Aug 15, 2020 - Technology

"Historic" laptop demand leads to shortages ahead of remote school

Illustration of open laptop with a grid background and circles.

Illustration: Eniola Odetunde/Axios

American students are facing a shortage of laptops, particularly low-cost Chromebooks popular in K-8 schools, at the same time that many districts are choosing full-remote or hybrid reopening models.

Why it matters: No device = no education.

Supply and demand: U.S. laptop sales began surging in March, as the pandemic caused both kids and adults to work from home. This came on the heels of manufacturing and distribution slowdowns in China, due to both the annual New Year's holiday closures and then virus-related disruptions.

  • "Sales have been up 20%-40% every single week," said Stephen Baker, a consumer tech analyst with The NPD Group. "Some of the education channel sales got pulled forward into March and April, but there's been no overall slowdown."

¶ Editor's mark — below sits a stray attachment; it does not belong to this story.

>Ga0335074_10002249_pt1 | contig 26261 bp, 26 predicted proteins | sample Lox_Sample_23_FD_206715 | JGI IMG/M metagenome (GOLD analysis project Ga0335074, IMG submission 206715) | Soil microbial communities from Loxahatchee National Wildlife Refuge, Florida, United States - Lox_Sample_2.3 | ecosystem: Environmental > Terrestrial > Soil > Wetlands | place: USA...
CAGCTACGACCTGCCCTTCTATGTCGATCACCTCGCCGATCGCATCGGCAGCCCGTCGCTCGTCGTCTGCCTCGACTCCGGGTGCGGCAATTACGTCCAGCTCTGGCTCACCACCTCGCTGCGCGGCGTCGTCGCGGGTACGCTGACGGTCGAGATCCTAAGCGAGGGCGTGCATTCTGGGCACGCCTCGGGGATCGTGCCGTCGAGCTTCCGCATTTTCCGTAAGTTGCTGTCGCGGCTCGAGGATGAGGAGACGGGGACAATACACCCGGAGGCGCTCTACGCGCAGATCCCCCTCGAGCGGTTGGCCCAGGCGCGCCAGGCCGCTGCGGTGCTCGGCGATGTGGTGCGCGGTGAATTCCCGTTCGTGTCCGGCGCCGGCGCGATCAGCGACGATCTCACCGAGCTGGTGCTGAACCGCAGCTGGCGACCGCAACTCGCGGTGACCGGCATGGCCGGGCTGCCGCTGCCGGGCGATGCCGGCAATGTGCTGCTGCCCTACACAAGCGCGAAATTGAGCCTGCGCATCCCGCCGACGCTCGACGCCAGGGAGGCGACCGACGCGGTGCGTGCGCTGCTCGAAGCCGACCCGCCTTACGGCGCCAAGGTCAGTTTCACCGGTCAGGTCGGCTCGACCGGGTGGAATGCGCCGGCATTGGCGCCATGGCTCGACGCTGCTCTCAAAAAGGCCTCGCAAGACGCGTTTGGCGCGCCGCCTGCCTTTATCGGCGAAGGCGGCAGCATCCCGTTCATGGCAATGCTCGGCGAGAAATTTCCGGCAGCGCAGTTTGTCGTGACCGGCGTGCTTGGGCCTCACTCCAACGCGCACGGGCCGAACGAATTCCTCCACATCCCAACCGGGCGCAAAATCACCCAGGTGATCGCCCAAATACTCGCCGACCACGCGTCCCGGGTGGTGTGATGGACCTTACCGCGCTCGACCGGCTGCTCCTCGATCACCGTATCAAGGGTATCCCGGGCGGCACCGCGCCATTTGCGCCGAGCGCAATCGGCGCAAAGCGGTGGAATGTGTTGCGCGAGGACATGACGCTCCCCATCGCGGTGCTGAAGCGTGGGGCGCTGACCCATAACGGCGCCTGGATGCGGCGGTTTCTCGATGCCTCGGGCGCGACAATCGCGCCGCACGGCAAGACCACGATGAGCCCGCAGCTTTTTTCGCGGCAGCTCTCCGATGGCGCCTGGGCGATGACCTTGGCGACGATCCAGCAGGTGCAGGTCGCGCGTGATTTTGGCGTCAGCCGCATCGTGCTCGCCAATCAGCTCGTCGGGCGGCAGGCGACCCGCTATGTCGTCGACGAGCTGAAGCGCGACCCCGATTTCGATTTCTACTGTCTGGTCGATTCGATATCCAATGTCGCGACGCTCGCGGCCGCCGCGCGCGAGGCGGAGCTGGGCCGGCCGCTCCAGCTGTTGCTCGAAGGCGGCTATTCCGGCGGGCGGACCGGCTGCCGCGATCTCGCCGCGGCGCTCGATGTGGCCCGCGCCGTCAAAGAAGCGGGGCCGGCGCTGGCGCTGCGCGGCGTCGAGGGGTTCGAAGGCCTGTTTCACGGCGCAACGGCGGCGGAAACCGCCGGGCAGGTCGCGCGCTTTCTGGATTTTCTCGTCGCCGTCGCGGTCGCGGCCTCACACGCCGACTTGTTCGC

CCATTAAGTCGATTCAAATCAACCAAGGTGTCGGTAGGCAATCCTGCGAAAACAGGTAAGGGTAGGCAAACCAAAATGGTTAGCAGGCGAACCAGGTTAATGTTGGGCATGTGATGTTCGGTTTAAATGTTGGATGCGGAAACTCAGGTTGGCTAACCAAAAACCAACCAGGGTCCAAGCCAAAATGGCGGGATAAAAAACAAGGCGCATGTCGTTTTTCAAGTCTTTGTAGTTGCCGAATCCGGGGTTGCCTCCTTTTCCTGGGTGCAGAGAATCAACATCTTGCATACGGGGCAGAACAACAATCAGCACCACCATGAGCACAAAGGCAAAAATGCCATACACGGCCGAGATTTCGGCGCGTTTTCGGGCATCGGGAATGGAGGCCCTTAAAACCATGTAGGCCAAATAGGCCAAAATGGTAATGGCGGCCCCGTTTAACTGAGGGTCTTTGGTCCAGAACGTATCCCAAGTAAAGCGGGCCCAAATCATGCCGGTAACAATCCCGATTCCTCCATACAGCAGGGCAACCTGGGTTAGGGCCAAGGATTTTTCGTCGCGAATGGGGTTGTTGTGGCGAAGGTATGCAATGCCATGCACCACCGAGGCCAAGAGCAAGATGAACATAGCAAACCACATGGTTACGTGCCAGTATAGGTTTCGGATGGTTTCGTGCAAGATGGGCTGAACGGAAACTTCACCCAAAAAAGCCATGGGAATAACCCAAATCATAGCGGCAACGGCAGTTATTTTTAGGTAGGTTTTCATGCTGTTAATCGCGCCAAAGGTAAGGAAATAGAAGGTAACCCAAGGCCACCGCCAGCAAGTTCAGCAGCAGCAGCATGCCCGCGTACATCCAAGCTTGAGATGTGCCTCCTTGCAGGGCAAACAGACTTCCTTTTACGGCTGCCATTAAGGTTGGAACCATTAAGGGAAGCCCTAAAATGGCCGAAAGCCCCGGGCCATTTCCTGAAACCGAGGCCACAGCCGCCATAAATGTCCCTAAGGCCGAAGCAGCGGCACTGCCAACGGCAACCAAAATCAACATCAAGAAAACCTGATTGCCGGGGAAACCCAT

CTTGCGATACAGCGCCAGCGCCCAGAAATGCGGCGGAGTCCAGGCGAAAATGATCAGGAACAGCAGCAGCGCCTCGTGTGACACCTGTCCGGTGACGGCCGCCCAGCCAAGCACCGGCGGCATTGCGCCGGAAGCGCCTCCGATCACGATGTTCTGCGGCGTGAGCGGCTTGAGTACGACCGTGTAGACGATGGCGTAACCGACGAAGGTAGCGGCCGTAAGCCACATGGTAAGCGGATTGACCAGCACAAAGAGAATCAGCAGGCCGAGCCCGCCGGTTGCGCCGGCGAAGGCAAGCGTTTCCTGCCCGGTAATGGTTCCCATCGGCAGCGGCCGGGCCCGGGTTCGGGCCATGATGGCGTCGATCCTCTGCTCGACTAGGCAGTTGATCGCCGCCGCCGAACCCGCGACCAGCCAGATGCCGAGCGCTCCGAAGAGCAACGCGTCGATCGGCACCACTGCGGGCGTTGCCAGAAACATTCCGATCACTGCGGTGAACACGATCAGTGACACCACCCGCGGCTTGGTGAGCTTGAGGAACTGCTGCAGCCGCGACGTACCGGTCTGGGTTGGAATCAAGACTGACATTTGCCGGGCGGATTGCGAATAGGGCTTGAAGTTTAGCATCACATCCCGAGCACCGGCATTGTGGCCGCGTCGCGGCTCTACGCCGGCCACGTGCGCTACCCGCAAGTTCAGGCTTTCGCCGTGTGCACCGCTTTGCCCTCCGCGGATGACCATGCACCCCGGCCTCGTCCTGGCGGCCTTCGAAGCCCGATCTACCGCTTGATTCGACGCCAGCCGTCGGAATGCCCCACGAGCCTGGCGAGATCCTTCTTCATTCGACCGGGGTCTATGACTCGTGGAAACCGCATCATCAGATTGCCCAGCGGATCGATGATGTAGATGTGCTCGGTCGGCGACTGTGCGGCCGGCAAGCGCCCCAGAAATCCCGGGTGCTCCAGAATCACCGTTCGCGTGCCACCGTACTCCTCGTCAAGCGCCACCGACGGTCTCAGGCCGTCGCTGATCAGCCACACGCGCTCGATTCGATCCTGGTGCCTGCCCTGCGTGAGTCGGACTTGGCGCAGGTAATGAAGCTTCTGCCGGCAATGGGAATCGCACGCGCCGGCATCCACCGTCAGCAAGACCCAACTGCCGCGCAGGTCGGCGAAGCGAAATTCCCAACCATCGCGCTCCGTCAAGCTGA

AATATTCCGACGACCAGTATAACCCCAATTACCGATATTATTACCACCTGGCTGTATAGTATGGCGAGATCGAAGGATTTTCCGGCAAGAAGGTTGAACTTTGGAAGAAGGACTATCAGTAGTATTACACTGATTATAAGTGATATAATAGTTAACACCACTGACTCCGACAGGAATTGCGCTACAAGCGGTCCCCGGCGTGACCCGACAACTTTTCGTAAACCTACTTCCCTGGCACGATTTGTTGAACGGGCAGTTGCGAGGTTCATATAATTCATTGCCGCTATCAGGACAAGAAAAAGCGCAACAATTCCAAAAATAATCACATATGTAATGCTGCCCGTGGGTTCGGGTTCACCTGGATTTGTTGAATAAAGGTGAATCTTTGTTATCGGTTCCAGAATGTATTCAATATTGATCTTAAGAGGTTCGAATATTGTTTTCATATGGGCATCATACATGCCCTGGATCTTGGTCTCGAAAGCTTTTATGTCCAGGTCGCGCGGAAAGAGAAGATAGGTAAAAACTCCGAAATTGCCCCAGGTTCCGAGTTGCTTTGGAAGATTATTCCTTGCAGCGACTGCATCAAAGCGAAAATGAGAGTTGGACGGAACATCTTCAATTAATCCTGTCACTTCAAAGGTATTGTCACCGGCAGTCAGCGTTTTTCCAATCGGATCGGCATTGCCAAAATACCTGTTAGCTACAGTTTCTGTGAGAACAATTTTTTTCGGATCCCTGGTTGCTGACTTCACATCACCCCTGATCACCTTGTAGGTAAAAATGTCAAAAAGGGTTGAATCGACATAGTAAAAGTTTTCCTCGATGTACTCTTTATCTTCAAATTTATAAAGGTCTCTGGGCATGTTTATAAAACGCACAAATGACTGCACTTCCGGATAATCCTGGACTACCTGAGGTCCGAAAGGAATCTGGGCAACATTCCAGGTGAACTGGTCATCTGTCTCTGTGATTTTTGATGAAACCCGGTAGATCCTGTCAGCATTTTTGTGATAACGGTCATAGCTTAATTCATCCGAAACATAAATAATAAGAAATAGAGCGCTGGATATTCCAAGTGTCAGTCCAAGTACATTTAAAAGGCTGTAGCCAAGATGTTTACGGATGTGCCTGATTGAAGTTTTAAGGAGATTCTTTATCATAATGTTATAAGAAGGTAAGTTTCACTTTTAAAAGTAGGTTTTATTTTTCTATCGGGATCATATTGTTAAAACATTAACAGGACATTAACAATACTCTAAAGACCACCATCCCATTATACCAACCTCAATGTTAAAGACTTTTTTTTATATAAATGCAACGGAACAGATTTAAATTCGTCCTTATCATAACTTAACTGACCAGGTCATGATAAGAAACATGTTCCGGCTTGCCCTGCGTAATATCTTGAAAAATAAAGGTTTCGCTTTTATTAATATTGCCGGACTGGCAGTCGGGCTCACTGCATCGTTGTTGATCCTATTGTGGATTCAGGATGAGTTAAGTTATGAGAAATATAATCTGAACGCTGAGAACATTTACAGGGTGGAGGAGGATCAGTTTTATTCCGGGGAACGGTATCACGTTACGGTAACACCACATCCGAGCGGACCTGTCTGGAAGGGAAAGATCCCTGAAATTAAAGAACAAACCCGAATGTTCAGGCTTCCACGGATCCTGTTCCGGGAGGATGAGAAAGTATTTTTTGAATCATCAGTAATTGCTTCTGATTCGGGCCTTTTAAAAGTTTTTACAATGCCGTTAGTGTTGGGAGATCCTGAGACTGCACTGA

• "Not even close." That was the response from Gregg Prendergast, Acer America president, when asked if there will be enough Chromebooks to satisfy remote learning needs at the time of reopening. He adds that demand is "historic," and that just last week Acer received requests for hundreds of thousands of new devices from government officials in both California and Nevada.
  • Best Buy's website shows 28 models of Chromebooks priced under $400. As of Friday morning, 24 of those models were sold out.

Supply chain shortages aren't just on finished products, but also on internal components like screens, batteries, chassis, and processors. And then there are shipping and port delays, which Prendergast says has caused his company to begin using air freight in some circumstances. He says can save up to three weeks, in part due to a quicker U.S. Customs process.

  • Many schools in the spring relied on existing device supplies, loaning out older devices. That resulted in much more wear-and-tear, thus accelerating the upgrade/replacement cycle.

Next level: Broadband access remains an educational barrier for many students, even if their school districts managed to source enough and distribute devices.

The bottom line: The device crunch won't subside any time soon, even if schools and parents can afford to foot the bill.

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